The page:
Antelope House is a Pueblo III dwelling constructed during the early to middle 1200s. Antelope House had 90+ rooms, a couple of plaza kivas, and several smaller kin kivas. The well preserved, multistory tower is the dominant feature of Antelope House. Once upon a time visitors were able to enter the ruin, but today it's completely fenced off.
The last stop on our tour was White House Ruin.
The accurate alignment and smoothness of the walls of this Pueblo III cliff
dwelling indicate Chacoan influence in their construction. The
ruin has some 80 rooms and kivas, and probably housed around 100 people.
Whitewashed walls are visible in the center of the upper cliff dwelling. Our guide said the dwelling was originally called White Plaster Ruin, but the park service changed the name to White House. The white plastered walls are trashed by a lot of modern graffiti, the only incidence of this I saw during our tour.
Many of the rooms on the lower level have been eroded by flooding in Chinle Wash over the centuries.
South Rim Drive
The South Rim Drive starts at the Visitor (Welcome) Center and ends at Spider Rock Overlook. The distance is 36 miles out and back. There are 7 overlooks along the way. We stopped at five. We blew off Tsegi Overlook and White House Overlook was closed. Tunnel, Junction, Sliding House, Face Rock, and Spider Rock Overlooks are included in this section.
Sliding House Ruin was initially occupied around 900 AD and contained 30 to 50 rooms. The village was so named because several of its rooms slid off the precariously sloped ledge on which it was built.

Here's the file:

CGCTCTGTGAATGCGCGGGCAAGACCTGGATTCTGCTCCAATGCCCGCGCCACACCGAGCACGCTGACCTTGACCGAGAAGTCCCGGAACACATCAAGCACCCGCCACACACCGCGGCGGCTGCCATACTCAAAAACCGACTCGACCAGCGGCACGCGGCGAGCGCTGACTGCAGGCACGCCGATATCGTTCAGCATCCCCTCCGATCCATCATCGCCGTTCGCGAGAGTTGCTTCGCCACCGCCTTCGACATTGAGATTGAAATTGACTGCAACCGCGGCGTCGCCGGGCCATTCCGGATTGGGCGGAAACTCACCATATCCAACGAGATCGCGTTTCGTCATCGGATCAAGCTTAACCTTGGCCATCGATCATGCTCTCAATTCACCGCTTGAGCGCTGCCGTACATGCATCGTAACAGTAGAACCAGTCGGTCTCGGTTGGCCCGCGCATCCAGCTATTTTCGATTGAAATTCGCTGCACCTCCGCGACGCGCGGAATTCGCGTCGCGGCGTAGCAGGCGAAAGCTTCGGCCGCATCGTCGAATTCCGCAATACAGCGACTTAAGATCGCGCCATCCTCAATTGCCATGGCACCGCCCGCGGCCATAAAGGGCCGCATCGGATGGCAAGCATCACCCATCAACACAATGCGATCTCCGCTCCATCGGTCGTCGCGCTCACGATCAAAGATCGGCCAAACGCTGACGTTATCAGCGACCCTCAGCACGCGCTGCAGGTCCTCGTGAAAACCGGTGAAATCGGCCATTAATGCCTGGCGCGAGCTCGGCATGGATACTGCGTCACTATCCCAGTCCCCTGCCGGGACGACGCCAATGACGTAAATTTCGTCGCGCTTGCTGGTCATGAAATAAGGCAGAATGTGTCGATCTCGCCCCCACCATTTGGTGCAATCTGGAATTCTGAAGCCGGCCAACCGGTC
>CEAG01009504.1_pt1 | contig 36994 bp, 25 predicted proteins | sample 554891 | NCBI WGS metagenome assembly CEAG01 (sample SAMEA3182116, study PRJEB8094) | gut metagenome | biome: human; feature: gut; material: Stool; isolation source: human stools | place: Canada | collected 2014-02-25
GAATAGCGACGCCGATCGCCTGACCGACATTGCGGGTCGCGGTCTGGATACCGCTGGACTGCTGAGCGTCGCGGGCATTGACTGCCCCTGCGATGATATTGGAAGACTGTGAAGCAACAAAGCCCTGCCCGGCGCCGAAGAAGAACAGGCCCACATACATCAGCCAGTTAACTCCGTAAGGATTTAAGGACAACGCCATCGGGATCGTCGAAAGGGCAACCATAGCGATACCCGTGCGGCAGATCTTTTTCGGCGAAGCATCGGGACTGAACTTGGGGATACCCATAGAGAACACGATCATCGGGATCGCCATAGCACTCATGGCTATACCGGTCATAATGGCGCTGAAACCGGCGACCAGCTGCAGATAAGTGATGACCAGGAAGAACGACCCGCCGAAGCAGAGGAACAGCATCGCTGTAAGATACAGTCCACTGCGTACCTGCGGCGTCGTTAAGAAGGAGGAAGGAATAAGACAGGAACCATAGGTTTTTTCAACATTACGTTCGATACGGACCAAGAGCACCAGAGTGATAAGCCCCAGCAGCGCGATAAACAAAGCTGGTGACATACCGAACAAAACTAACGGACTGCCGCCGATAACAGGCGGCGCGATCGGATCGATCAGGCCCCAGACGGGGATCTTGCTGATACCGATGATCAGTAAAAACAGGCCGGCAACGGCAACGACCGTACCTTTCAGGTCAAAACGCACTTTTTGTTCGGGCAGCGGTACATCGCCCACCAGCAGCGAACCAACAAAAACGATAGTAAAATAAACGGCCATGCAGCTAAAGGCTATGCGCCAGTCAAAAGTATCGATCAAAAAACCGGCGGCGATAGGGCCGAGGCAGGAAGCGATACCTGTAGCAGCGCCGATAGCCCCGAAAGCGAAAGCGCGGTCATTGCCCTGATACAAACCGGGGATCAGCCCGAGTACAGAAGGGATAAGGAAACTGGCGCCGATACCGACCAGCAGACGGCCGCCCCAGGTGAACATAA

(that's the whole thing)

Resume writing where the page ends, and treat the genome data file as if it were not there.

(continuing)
Now for a little mythology. The Dinè (Navajo People) emerged from the third world into the current fourth world at a time when it was filled with monsters. Spider Woman sent Monster-Slayer and Child-Born-of-Water to seek their father, Sun-God. He in turn showed his children how to slay the monsters, which they did, thus saving the Dinè. Because of her role in protecting the Dinè, Spider Woman is one of the Navajos' most important dieties. It was she who taught Navajo women to weave. The Navajo believe Spider Woman resides in/on Spider Rock. On a more sinister note, Navajos tell their children that if they misbehave, Spider Woman will catch and eat them, leaving their bones to bleach on top of Spider Rock, resulting in its white cap.
North Rim Drive
The North Rim Drive runs from the visitor center to Massacre Cave. Round trip distance is 34 miles out and back. There are three overlooks along the way, Antelope House, Mummy Cave and Massacre Cave. I visited the last two.
The Navajo raided Spanish settlements along the Rio Grande Valley throughout the 1700s into the middle 1800s, and the Spanish mounted military expeditions in reprisal. On one such expediton led by Lieutenant Antonio Narbona in 1805, the Spanish fought an all day battle with a group of Navajo in a fortified alcove located in Canyon del Muerto. At the end of the battle, Narbona reported 115 Navajo killed. The place where the battle was fought is now known as Massacre Cave.
Mummy Cave dwelling is situated in two alcoves connected by a ledge. It was constructed over a time period ranging from Basket Maker II to Pueblo III. The cliff dwelling conains 80+ rooms and 3 kivas. Mummy Cave was named for 2 mummies discovered by archaeologists in 1882. The most prominent parts of the ruin are the Pueblo III structures built on the ledge. There are 7 rooms and a 3-story tower dating from around 1284 AD.
Source Material: Anasazi Ruins of the Southwest in Color by William M. Feruson and Arthur H. Rohn,
National Park Service brochures and articles (nphistory.com), and legendsofamerica.com.